A Consideration of the Deficiency Factor in Diseases of the Gastro-Intestinal Tract*
Four factors are operative in the production of deficiency disease.
The diet may be deficient in the food elements.
The diet may be sufficient, but a deficiency may exist because digestion has not prepared the food properly for utilization by the body.
The diet may ordinarily be sufficient but a relative deficiency may exist because of poor absorption from the gastro-intestinal tract, or from rapid loss of food substance through prolonged vomiting or diarrhea.
In some conditions such as pregnancy and hyperthyroidism, an increased demand by the body may cause a relative deficiency.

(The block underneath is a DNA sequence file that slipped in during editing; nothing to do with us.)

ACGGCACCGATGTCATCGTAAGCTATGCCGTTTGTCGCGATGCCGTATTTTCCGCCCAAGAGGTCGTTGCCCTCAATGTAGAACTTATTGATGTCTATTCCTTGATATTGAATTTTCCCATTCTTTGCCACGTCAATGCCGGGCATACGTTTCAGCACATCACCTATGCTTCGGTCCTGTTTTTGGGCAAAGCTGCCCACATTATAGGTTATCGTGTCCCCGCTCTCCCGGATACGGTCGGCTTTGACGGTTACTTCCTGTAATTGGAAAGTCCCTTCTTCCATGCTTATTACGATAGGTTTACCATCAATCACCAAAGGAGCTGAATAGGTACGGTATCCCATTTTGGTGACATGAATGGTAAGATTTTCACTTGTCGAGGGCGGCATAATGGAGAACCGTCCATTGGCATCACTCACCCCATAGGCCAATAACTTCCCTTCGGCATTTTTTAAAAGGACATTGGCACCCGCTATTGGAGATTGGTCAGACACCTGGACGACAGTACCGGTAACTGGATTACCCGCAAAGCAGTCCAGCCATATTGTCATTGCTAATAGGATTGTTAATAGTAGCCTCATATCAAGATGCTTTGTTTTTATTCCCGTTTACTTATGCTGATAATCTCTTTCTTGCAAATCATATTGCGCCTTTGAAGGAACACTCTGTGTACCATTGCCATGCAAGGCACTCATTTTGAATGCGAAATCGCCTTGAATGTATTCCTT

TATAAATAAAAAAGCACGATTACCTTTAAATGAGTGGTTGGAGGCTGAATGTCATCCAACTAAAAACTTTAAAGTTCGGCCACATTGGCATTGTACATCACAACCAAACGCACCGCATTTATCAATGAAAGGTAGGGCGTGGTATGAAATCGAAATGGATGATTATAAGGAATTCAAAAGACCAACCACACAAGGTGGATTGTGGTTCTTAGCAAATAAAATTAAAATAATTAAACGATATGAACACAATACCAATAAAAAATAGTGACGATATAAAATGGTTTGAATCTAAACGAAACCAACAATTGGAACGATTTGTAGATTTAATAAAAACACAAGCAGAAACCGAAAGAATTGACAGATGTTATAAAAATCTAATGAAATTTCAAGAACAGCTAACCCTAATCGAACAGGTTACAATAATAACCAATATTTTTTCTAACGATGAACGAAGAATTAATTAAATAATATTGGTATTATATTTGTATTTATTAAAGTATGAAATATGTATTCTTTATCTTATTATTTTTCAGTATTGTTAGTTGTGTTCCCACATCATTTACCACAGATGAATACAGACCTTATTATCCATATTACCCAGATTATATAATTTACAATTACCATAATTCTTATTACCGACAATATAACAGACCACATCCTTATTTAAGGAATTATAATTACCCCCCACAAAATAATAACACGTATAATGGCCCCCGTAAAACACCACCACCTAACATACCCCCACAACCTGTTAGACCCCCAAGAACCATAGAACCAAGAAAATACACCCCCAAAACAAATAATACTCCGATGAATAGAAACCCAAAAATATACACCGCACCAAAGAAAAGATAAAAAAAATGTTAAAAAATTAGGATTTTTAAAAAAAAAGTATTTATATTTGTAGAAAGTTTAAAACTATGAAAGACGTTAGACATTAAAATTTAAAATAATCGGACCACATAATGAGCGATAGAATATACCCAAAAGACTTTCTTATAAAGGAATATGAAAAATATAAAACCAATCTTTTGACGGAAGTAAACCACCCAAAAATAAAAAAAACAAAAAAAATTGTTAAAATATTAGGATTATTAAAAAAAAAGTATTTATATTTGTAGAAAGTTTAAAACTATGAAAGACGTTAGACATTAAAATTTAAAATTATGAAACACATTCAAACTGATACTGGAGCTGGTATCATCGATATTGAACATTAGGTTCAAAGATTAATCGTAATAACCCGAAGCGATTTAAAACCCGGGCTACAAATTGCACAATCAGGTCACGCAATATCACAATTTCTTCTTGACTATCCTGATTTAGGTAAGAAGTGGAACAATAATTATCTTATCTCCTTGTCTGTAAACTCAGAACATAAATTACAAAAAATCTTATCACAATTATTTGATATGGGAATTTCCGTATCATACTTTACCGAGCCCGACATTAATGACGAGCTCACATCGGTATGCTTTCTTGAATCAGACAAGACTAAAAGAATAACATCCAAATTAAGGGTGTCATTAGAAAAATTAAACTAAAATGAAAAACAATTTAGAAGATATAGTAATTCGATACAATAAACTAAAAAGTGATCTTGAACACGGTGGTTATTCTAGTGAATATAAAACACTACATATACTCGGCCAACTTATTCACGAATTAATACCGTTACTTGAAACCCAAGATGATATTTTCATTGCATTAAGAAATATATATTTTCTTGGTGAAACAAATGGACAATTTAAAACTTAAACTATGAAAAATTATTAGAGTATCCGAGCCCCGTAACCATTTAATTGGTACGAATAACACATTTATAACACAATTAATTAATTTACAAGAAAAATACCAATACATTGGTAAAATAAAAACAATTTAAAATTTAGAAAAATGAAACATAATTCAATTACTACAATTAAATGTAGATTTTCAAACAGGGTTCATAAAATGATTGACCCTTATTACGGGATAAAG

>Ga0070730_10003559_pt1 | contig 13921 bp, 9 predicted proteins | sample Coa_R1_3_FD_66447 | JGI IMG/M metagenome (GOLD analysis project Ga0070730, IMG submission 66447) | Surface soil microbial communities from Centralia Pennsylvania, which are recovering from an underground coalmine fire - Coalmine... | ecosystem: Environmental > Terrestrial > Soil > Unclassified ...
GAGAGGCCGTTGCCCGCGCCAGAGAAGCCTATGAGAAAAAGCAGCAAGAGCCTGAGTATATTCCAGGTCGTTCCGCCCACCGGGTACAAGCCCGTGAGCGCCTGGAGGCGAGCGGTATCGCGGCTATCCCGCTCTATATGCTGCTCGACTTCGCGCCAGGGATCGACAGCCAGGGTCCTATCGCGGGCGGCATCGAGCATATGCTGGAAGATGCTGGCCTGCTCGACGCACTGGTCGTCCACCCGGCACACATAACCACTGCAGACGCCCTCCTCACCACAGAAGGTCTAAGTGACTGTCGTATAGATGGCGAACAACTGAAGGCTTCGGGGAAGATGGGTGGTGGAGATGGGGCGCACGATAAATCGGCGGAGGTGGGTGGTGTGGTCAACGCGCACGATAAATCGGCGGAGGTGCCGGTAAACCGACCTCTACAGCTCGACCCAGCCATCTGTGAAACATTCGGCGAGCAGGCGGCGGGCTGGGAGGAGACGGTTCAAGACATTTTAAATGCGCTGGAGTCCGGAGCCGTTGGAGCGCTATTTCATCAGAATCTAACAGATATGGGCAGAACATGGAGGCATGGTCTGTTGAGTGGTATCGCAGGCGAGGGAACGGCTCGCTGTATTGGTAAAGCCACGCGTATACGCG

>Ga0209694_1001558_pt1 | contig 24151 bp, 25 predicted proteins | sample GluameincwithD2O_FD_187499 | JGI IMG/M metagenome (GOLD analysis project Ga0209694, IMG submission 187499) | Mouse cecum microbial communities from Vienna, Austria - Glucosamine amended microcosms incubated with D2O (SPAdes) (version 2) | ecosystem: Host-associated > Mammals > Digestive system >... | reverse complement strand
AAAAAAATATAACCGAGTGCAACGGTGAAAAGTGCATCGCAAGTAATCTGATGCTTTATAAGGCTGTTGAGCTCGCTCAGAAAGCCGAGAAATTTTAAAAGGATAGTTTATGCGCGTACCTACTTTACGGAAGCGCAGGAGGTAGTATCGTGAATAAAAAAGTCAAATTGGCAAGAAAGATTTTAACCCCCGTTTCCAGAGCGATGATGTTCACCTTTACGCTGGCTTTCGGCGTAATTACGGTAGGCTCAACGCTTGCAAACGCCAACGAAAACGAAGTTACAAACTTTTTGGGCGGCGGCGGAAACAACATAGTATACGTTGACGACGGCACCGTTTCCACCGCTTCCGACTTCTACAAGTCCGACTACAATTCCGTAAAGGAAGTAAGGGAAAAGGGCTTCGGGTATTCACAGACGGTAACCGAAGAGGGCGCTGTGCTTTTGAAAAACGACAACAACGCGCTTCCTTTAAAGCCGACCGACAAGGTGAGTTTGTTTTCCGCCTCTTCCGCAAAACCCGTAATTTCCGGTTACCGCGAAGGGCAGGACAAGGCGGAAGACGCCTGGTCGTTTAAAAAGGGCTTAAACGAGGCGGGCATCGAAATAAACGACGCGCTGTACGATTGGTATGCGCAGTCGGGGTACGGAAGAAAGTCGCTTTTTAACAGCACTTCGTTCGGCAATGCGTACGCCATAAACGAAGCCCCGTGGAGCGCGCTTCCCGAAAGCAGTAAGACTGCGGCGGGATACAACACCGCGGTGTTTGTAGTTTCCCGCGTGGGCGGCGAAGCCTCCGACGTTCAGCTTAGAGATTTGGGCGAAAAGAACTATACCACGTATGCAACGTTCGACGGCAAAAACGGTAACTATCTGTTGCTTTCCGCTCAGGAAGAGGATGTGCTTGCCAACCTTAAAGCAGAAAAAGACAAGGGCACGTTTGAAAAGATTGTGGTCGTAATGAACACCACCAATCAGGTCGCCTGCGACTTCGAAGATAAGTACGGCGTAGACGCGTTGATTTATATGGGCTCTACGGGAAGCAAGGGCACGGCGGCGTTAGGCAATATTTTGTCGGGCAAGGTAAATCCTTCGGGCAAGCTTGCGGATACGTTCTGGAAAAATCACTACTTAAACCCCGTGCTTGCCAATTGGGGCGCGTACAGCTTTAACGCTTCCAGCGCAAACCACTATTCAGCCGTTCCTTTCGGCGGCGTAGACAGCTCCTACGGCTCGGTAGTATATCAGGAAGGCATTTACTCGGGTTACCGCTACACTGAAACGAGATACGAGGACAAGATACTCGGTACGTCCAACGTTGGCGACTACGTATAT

When it was recognized that certain diseases were caused by the lack of certain unknown substances in the diet, the first factor in the production of deficiency disease was self-evident. The recognition of this important fact immediately opened the large problem of what diseases are due to deficient diet, what substances are necessary to the human economy, what are the sources of these substances in natural foods, can they be artificially prepared and what quantity of these substances is necessary to prevent disease. Many of these problems have been answered, and today it is recognized that many diseases are definitely due to deficiency, many more are suspected, and undoubtedly others will eventually be added to this group. The general public has been so enlightened by what has been learned about the nature, source and quantity of these substances which are necessary to prevent disease, that, barring economic factors, it is rare to find. . .